The initiative to examine the never before examined registrants, according to the SEC, includes two distinct examination approaches, risk-assessment and focused reviews. The risk assessment approach would include a high-level review of the adviser’s business activities, and more specific focus on the adviser’s compliance program and other records necessary to support the statements made in the adviser’s disclosure documents. The focused review approach will include a comprehensive examination of various high-risk areas of the business and operations of the adviser who is selected for this type of review.
The high-risk areas which may be the primary focus of the focused review examination include: (i) the adviser’s compliance program and whether it is adequate to cover all of the material advisory services of the adviser; (ii) filings and disclosures made by the adviser with the SEC and to clients; (iii) marketing materials utilized by the adviser; (iv) portfolio management practices; and (v) safety of client assets.
The SEC’s recent letter to the targeted advisers describes the examination process and various resources it provides in order to assist registered advisers to prepare for an examination and otherwise to be in compliance with the requirements under the Advisers Act.
New Front for Activists to Challenge Boards of Closed-End Funds
The SEC recently allowed an activist shareholder to include a shareholder proposal in the proxy statement of a closed-end fund that called for the fund’s investment management agreement to be terminated.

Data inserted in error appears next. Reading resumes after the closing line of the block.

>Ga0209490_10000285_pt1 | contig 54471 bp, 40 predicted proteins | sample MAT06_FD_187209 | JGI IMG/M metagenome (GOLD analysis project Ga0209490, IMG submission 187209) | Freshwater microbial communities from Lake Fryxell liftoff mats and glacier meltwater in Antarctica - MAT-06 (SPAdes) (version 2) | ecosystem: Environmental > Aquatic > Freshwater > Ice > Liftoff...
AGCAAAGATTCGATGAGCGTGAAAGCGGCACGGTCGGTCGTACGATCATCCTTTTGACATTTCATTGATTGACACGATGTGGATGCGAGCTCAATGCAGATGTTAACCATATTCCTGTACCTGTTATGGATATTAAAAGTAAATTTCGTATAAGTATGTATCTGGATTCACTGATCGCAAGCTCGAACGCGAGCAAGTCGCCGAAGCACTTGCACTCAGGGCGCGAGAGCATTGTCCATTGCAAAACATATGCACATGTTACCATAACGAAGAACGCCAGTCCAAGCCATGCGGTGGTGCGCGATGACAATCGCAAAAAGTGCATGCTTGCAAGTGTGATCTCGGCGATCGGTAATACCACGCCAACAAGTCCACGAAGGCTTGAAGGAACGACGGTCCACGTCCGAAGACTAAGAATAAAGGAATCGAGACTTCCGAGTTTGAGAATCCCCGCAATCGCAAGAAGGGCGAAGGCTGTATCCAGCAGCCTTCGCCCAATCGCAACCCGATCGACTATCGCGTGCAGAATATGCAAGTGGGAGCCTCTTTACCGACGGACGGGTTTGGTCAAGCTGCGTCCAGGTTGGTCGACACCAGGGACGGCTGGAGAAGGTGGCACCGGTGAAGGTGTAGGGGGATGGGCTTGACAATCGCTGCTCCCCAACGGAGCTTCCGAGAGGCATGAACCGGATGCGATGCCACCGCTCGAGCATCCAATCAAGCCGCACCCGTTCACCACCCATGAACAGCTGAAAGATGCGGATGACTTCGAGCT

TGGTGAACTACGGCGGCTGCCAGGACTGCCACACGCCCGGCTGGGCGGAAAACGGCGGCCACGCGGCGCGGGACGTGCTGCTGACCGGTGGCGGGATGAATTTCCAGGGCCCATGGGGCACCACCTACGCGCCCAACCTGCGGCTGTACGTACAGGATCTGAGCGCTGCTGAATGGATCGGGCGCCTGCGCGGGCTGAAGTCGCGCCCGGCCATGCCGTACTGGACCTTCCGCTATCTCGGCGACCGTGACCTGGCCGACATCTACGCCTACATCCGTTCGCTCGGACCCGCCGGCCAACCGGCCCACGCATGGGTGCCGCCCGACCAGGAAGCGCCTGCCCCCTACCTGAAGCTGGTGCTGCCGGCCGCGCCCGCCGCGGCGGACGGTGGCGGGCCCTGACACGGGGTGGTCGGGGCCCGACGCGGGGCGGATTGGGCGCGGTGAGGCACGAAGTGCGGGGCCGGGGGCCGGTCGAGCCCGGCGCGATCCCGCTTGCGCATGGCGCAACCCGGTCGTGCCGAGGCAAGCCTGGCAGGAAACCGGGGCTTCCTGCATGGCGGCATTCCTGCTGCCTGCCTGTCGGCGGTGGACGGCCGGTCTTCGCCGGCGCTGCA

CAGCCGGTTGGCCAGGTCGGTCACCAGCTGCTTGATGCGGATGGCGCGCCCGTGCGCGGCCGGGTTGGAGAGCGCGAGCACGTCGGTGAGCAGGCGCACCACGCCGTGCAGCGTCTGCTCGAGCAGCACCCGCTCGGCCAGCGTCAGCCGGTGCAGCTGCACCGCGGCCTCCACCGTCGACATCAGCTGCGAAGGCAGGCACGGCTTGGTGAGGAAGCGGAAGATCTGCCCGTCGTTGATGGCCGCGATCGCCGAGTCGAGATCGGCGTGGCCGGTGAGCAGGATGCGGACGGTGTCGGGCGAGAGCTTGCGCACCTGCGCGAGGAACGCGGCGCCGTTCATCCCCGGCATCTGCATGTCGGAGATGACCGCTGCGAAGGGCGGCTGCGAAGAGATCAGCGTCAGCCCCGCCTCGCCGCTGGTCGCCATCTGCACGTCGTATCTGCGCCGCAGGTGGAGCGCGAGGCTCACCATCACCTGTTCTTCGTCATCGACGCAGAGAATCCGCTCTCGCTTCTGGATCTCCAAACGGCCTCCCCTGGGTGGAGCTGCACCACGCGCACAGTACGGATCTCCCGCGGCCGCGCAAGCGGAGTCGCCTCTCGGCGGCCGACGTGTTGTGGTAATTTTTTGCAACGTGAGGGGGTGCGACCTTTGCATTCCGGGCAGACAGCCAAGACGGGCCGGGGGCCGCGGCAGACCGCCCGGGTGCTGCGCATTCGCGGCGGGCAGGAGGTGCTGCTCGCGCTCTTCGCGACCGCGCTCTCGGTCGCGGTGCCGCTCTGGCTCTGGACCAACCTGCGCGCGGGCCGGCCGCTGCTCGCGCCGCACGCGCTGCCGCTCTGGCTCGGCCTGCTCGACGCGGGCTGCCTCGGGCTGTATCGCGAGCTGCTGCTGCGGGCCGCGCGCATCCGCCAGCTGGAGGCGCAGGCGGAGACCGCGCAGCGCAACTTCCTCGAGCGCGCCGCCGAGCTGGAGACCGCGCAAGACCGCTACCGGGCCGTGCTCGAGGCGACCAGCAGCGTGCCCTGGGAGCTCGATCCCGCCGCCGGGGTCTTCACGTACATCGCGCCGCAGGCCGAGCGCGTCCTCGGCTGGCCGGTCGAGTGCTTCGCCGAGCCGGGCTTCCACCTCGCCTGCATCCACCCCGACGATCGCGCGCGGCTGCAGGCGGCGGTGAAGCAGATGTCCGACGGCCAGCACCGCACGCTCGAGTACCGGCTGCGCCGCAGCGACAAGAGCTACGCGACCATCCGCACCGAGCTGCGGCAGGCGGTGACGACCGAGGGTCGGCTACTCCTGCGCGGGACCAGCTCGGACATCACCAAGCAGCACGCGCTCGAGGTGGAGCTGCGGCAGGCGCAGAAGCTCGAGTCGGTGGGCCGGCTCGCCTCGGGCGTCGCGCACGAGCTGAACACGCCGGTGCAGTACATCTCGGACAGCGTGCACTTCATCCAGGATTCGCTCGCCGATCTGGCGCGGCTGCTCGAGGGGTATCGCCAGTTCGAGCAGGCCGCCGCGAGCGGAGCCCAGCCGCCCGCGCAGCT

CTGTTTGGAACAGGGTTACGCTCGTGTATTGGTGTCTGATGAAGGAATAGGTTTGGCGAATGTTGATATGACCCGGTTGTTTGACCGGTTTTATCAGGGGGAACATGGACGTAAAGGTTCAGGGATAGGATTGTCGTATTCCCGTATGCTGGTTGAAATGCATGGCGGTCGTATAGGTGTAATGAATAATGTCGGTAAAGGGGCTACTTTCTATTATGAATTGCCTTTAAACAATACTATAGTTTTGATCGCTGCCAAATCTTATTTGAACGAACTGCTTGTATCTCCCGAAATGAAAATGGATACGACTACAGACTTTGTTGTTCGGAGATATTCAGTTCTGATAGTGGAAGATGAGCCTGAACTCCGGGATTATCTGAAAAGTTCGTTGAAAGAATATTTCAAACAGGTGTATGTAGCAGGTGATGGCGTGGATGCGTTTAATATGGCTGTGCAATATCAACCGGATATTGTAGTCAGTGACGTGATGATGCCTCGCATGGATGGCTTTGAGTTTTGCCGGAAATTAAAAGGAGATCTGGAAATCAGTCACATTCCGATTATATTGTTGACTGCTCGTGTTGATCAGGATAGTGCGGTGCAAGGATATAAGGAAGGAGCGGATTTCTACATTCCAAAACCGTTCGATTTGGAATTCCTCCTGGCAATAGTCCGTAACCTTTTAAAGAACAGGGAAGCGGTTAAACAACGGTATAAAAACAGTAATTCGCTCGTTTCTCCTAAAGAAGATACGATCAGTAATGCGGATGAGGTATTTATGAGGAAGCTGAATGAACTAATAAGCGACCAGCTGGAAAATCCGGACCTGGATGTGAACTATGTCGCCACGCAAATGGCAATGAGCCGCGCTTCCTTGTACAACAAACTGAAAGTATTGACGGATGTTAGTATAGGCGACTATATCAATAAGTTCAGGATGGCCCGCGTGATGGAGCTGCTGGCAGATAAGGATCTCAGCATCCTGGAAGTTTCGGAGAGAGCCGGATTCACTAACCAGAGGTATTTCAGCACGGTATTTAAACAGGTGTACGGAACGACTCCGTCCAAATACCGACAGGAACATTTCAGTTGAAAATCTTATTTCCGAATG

Specifically, in a letter dated December 20, 2013, the fund requested confirmation from the Staff of the Division of Investment Management that it would not recommend an enforcement action to the SEC if a shareholder proposal resolving that the fund’s investment management agreement be terminated was omitted from the proxy statement and form of proxy for the fund’s next scheduled shareholder meeting. The fund sought to exclude the shareholder proposal pursuant to Rule 14a-8(i)(2) under the Securities Exchange Act of 1934, which permits a company to exclude a shareholder proposal if such proposal would, if implemented, cause the company to violate any state, federal, or foreign law to which it is subject. The fund also argued that it could exclude the shareholder proposal pursuant to Rule 14a-8(i)(4) under the Securities Exchange Act of 1934, which permits a company to exclude any proposal that relates to the redress of a personal claim or grievance against the company or any other person, or if it is designed to result in a benefit to the shareholder making such proposal, or to further a personal interest, which is not shared by the other shareholders at large.
In support of the fund’s grounds for excluding the proposal under Rule 14a-8(i)(2), the fund stated that it believed that the shareholder proposal, if implemented, would cause it to violate the requirements of Section 15(a)(3) of the Investment Company Act. This section provides that an investment advisory agreement with a registered investment company must include a provision that it may be terminated at any time without penalty by the board of directors of the company or by majority vote of the company's outstanding voting securities on not more than 60 days' notice. The fund argued that if the shareholders were to approve the shareholder proposal, the fund would be required to terminate the investment management agreement knowing that the majority vote of shareholders required to effectuate the shareholder proposal was cast in violation of Section 12(d)(1)(F) and Section 17(d) of the Investment Company Act and Rule 17d-1 thereunder because: